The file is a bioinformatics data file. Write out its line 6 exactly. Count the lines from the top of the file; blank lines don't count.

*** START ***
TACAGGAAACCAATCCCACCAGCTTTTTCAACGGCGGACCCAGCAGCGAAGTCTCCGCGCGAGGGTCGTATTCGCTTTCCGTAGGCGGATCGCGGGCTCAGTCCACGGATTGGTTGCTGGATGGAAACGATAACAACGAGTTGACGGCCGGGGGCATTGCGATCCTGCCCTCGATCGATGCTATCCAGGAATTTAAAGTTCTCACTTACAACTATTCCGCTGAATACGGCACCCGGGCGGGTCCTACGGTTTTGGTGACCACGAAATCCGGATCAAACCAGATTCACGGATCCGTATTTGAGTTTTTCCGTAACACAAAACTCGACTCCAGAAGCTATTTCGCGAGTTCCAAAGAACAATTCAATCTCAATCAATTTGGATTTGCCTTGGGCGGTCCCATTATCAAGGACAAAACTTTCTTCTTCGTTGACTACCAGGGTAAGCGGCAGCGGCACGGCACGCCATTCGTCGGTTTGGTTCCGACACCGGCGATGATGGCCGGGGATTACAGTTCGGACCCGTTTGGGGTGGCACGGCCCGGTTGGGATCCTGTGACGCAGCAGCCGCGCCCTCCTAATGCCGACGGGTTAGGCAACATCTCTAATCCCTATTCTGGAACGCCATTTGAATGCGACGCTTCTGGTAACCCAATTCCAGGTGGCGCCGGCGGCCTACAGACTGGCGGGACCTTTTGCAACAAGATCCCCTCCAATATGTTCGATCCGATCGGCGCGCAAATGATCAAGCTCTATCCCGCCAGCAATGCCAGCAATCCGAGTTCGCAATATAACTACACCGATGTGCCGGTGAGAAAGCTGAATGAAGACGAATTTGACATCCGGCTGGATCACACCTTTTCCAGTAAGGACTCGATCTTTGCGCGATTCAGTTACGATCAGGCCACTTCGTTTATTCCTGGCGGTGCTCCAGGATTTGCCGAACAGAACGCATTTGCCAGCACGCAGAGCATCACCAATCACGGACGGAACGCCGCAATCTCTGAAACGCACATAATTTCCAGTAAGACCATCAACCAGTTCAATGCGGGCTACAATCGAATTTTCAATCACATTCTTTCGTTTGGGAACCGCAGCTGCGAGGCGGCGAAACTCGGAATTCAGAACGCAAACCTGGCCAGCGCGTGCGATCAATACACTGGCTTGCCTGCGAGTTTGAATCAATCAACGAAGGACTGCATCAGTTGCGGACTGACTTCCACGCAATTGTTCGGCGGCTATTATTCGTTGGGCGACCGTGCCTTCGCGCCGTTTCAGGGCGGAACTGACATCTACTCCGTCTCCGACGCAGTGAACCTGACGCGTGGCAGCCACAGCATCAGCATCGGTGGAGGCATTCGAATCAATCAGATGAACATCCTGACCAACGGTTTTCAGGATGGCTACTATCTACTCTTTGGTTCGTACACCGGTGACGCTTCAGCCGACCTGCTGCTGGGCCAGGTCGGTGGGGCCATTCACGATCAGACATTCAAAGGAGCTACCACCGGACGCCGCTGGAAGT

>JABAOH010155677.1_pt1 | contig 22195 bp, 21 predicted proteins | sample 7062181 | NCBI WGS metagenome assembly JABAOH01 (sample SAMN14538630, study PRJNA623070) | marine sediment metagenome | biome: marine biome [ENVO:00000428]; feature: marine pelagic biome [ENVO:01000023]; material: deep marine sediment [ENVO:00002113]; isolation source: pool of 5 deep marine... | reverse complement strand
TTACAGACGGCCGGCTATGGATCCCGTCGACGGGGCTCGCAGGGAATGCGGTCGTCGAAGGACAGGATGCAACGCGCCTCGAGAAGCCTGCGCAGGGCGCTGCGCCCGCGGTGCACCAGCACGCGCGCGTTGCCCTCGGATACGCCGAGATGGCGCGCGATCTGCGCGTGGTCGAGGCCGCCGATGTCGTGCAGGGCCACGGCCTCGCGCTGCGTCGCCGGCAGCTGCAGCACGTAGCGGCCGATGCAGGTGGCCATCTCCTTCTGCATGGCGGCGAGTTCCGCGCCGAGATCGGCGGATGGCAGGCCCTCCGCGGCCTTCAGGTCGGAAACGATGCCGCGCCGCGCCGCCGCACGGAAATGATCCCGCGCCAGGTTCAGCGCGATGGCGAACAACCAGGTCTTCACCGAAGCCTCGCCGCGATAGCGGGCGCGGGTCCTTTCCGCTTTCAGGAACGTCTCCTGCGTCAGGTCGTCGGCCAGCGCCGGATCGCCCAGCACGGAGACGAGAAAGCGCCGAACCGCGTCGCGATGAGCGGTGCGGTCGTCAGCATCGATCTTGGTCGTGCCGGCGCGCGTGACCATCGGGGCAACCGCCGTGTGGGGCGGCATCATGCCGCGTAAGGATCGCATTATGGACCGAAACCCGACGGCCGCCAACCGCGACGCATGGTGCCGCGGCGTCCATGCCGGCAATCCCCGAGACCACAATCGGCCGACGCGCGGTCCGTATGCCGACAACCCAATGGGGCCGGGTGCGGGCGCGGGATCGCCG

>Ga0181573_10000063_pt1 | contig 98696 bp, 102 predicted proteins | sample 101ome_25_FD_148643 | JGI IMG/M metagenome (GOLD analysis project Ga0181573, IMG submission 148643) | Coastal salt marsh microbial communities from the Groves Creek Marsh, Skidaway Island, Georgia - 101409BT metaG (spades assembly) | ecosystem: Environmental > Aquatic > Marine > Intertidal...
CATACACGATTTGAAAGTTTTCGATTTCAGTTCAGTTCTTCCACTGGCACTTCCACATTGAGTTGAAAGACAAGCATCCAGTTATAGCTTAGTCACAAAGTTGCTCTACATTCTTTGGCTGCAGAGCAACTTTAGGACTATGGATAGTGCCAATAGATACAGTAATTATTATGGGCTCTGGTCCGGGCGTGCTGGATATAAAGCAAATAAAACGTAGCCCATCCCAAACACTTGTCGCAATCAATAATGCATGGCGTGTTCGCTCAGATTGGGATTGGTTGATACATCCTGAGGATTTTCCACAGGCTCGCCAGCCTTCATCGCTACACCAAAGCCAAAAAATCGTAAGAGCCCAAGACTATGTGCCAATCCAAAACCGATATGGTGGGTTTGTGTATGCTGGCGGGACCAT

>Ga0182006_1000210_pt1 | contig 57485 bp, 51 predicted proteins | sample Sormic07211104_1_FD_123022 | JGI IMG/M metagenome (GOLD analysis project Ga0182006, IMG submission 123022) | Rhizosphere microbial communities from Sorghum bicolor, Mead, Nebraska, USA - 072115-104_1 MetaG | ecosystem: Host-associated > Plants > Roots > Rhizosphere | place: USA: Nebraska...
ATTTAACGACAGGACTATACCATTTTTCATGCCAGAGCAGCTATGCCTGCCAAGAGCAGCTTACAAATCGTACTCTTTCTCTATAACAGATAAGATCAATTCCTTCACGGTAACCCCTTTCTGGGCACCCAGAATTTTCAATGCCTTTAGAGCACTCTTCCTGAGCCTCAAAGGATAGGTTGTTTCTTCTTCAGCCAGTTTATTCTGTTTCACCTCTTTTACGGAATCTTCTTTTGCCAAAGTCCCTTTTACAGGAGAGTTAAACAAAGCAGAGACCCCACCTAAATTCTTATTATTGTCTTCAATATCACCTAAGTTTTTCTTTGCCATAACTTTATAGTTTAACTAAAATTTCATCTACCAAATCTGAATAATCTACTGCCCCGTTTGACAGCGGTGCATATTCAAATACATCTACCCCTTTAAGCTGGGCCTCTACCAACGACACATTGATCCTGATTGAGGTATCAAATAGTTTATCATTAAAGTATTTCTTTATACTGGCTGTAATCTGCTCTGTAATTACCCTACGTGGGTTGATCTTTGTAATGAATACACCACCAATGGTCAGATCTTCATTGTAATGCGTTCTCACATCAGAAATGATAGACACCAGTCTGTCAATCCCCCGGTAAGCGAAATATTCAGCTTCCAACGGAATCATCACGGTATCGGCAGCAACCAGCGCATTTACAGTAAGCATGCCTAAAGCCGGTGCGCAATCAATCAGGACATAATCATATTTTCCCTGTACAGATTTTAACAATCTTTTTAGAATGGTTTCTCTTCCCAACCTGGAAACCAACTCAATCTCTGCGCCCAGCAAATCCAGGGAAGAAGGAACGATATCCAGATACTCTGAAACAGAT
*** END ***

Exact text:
>Ga0182006_1000210_pt1 | contig 57485 bp, 51 predicted proteins | sample Sormic07211104_1_FD_123022 | JGI IMG/M metagenome (GOLD analysis project Ga0182006, IMG submission 123022) | Rhizosphere microbial communities from Sorghum bicolor, Mead, Nebraska, USA - 072115-104_1 MetaG | ecosystem: Host-associated > Plants > Roots > Rhizosphere | place: USA: Nebraska...